Album: Idir, Adrar Inu (2013)
?He is a good storyteller who can turn men’s ears into eyes.?
A Voice from a Precipice
Idir’s is a voice perched on a cliff, tremulously intense, leaning forward slightly to see how far it has to fall. A well-rounded and easily recognized persona with a strong individual character, he’s also a very clear mouthpiece for his historically persecuted tribe, the Kabyle of Algeria.
Idir is well-known in the Maghreb and had his American debut in July 2009, appearing at Avery Fisher Hall with Moroccan songstress Najat Aâtabou. He’s a dear friend of the much more commercially successful and widely known singer Cheb Khaled, and has shared the stage and studio with him on a number of occasions.
Idir was born the son of a shepherd in the Kabyle region of Algeria in 1949 and given the name Hamid Cheriet. ?Idir? is his artist name; in Berber it means ?he will live? and is a name often given to encourage survival in children born with difficulty. It could just as well serve as the epithet of the Kabyle people, a subclass of the Amazighe, in turn a subclass of the Berbers of North Africa.
The DNA of present-day Berbers is virtually identical to that of the Arabs with whom they’ve been intermarrying and sharing mosques for generations, but if you had to describe a Berber racial type you could say that though their hair and eyes tend to be as dark, their skin is paler than that of most Arabs and their bone structure more similar to that of the Celtic tribes?delicate and fine, often with eyes that droop slightly at the outer corners.
You could extend the comparison with Celts by remarking also that Berbers tend to be a bit pugnacious, ready to fight for their rich poetic heritage and more reluctant to be assimilated. This latter has led to much violence and bloodshed in Algeria, where the Berbers been oppressed off and on by invaders, colonists, and their own government for centuries.
The music of Kabyle is part of the Ur song uniting all pre-colonial musical genres of the Middle East (read my Voice articles on the subject of the Kabyle, here and here). In this album you’ll hear Tibet, India, medieval France, and a vein of modern American folk influence as well as Spanish dances and Arabic maqams, yet It’s all ripe with the intensity of the present-day Maghreb’s social concerns.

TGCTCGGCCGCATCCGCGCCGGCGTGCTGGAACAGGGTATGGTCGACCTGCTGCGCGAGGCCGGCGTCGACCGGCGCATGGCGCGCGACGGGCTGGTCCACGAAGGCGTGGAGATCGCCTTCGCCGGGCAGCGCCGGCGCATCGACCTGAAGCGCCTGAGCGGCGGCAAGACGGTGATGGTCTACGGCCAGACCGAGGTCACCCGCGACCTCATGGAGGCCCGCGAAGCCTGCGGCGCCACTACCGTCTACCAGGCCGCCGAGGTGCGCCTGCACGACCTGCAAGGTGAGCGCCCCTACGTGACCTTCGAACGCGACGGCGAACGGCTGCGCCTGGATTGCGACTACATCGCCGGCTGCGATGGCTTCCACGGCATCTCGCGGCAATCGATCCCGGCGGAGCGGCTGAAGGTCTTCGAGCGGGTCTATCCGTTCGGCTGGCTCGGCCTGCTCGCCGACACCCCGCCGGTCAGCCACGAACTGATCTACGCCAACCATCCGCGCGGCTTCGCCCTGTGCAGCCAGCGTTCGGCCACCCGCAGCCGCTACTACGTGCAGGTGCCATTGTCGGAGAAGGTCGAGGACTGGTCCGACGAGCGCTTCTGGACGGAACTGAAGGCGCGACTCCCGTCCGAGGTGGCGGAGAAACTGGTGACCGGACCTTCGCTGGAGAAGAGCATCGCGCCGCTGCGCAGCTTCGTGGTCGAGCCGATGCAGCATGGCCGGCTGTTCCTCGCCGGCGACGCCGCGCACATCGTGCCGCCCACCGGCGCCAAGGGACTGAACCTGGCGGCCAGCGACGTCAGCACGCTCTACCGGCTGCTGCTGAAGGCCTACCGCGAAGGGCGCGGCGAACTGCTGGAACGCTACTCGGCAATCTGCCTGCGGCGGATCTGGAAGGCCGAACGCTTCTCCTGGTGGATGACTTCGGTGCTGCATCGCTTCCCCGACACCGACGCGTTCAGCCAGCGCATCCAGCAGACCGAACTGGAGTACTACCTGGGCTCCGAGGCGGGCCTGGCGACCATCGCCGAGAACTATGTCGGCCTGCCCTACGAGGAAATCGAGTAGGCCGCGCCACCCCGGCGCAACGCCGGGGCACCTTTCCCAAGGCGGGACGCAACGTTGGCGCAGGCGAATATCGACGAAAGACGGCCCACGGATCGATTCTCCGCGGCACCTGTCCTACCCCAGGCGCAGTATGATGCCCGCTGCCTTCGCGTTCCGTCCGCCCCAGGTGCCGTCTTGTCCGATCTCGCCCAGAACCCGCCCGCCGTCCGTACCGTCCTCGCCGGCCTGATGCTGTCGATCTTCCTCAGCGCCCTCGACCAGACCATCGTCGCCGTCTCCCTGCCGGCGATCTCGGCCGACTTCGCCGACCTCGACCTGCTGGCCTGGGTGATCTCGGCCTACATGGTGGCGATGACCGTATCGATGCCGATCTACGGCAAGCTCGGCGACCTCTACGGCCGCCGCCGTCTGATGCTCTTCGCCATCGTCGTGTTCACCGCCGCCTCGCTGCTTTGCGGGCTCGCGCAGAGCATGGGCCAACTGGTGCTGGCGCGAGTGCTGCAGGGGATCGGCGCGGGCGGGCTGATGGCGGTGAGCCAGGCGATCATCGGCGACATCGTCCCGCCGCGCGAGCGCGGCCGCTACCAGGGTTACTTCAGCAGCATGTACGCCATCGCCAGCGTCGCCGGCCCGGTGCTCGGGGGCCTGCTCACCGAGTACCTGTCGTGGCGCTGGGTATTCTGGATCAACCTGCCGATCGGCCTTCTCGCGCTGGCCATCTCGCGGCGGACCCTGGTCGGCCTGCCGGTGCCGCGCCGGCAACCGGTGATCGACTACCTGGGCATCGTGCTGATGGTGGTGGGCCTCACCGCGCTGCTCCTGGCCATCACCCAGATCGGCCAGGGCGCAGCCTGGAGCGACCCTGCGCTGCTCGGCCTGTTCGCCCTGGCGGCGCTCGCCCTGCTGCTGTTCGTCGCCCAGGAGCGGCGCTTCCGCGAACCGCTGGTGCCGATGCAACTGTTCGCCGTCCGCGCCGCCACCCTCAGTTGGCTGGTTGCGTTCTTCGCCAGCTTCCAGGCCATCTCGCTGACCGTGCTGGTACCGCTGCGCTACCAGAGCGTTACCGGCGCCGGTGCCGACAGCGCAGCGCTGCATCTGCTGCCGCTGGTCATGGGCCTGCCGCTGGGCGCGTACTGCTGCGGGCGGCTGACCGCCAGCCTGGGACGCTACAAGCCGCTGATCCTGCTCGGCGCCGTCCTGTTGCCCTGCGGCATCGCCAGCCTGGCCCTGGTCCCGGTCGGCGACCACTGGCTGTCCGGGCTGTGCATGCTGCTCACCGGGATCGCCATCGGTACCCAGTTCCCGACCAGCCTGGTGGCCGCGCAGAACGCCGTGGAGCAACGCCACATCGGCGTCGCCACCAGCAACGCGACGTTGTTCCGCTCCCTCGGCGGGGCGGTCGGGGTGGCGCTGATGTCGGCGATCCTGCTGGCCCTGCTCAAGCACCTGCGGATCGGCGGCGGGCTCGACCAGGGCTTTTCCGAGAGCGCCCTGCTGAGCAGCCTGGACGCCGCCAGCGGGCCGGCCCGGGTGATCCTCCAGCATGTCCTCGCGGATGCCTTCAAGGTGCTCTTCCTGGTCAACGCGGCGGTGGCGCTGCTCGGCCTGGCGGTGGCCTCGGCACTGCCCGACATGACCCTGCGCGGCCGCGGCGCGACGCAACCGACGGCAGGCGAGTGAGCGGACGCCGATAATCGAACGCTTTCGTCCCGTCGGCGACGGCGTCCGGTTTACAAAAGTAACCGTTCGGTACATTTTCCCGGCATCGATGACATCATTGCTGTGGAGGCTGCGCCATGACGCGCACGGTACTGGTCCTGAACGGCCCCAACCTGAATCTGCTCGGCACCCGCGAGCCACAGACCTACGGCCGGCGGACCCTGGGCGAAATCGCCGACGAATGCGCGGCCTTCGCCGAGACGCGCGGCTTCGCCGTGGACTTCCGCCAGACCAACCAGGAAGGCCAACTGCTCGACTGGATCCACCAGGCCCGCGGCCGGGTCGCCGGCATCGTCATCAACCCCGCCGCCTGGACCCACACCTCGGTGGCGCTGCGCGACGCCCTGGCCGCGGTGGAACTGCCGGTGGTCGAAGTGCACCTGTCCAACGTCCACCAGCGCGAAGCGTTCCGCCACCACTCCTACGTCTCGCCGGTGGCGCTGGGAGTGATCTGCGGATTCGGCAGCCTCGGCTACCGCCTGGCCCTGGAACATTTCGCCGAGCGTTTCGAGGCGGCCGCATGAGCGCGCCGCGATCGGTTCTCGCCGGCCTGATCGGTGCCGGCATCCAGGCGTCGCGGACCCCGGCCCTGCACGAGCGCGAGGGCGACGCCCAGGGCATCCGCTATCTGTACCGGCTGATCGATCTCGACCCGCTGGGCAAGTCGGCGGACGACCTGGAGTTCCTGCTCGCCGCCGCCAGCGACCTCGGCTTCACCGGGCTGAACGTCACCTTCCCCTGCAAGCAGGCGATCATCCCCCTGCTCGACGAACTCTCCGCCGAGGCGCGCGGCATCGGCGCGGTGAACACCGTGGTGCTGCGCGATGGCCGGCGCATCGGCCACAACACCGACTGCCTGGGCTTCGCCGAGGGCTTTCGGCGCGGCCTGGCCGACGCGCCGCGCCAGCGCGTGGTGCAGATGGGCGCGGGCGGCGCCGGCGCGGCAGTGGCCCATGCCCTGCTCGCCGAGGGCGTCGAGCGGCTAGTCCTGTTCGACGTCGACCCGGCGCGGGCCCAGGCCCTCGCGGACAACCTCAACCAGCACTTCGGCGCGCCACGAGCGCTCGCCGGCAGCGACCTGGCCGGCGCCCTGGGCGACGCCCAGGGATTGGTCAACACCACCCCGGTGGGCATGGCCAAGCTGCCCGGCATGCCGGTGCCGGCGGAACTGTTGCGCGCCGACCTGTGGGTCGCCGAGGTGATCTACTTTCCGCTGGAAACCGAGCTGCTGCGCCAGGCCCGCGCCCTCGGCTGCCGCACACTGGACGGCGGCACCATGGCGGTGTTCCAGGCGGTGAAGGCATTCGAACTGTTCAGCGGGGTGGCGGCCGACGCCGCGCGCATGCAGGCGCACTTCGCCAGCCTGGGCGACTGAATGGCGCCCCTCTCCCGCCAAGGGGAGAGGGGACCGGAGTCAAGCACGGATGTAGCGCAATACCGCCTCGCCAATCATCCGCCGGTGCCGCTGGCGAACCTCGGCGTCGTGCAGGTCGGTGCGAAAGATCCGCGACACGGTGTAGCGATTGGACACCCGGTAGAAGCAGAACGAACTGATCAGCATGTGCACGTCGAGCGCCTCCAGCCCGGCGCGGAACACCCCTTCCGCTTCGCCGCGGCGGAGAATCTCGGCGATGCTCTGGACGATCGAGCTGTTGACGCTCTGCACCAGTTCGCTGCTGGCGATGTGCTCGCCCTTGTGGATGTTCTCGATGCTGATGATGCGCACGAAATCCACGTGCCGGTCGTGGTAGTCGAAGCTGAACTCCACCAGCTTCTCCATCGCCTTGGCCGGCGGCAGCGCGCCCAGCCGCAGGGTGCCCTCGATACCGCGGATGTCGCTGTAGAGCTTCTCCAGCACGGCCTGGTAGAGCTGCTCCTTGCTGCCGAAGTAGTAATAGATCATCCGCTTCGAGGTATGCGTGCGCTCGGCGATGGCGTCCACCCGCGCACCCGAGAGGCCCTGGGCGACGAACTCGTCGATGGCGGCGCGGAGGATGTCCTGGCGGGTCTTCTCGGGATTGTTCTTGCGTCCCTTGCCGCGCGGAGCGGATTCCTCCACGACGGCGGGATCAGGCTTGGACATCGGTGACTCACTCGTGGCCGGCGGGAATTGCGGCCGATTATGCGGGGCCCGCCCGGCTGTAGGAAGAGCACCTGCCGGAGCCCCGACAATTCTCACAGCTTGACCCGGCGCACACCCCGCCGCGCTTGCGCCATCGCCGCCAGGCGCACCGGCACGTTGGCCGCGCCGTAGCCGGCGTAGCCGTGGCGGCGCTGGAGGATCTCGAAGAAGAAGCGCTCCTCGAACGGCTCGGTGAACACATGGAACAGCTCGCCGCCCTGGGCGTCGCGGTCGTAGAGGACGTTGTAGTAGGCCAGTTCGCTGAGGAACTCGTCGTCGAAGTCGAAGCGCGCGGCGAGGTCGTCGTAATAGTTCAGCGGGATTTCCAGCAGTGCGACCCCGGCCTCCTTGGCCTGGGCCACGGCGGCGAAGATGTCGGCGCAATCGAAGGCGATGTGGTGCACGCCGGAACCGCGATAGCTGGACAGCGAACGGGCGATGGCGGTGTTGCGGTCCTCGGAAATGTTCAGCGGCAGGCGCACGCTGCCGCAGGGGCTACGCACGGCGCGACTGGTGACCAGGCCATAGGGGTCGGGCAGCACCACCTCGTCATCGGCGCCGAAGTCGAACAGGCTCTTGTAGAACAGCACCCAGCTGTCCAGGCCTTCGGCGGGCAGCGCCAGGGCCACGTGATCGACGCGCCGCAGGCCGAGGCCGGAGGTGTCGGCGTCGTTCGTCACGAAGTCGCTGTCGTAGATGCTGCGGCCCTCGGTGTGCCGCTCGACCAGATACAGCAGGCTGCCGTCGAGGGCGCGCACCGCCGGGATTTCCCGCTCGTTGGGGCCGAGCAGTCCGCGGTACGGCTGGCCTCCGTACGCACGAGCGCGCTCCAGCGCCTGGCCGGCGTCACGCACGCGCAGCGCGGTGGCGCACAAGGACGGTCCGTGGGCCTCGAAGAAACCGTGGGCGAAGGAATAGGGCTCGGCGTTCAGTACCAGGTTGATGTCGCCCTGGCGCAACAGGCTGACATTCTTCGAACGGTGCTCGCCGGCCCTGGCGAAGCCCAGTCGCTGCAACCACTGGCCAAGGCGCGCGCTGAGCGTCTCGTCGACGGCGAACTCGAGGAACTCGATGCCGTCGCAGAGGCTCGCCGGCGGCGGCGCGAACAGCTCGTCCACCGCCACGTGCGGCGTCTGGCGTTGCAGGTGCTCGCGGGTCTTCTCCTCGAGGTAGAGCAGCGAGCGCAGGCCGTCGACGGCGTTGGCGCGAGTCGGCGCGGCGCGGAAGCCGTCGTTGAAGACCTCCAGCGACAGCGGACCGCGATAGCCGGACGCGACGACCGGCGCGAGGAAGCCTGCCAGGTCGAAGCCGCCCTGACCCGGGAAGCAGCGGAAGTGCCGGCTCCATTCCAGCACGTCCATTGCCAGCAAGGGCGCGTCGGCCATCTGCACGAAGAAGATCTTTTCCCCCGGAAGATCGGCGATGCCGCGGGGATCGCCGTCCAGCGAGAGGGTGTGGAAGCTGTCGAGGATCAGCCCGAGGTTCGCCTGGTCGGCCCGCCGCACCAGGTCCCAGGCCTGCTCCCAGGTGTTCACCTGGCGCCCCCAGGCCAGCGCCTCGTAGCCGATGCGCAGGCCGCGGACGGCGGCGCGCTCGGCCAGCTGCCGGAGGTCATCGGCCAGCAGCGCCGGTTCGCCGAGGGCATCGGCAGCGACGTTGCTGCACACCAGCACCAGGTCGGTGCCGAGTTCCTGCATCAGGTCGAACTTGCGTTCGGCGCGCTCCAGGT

The first track, ?Said U Lamara,? is a tribute to Kabyle dissident Messaoud Oulamara, arrested in 1947 and charged with undermining French sovereignty through the dissemination of anonymous subversive writings. Oulamara played an important role in the insurrection that ended in the liberation of Algeria from French rule in 1962.
?Adrar Inu? (?My Mountain?) is an ecstatic homecoming song. The mountain in question is not particularly lovely; it is, however, populated with loved ones whose faces, rejoicing to see him, are to the singer as the countenances of angels.
?Ssiy Tafat? is sung to the tune of ?Plaisir d?amour,? but don’t expect any thematic connection between the two sets of lyrics. Idir sings of the horrors of life during political upheavals, probably referring to the catastrophic violence witnessed in the revolution and its long, drawn-out aftermath, during which the government repeatedly attacked the Berbers, who in turn simply would not stay down. In the song, Idir talks of being terrified by the stories told by his mother, but sings that he himself experienced things at least as horrific as an adult: ?We remember all our fears of youth, just listen to the tales of horror, we rushed under the covers.? He begs for guidance, a light, a way out.
?Targit?Faisons un rêve/Scarborough Fair? is another song sung to a Western tune that belies the lyrical content: a people’s desperate longing for freedom, beauty, and love in the face of terrible oppression, marginalization, and the silencing of passionate hearts.
Idir plays a lovely, spirited acoustic guitar in a slightly reckless manner that pulses with meaning and passion. The other instrumental accompaniment is so sensitive and emotional that it attests to the musicians? love for this dear, sweet man. Even though delivery is impassioned and free, the recording manages to avoid the Middle Eastern chaotic dissonance that sometimes puts off the Western ear. The minimalist recording is reminiscent of early ?60s recordings by Bob Dylan, Buffy St. Marie, and Joni Mitchell and Leonard Cohen?bare, pure, and heartfelt tunes expressing sensibilities both new and old.
This article could never have been written without the invaluable research assistance of Driss Akjij of Meknes, Morocco.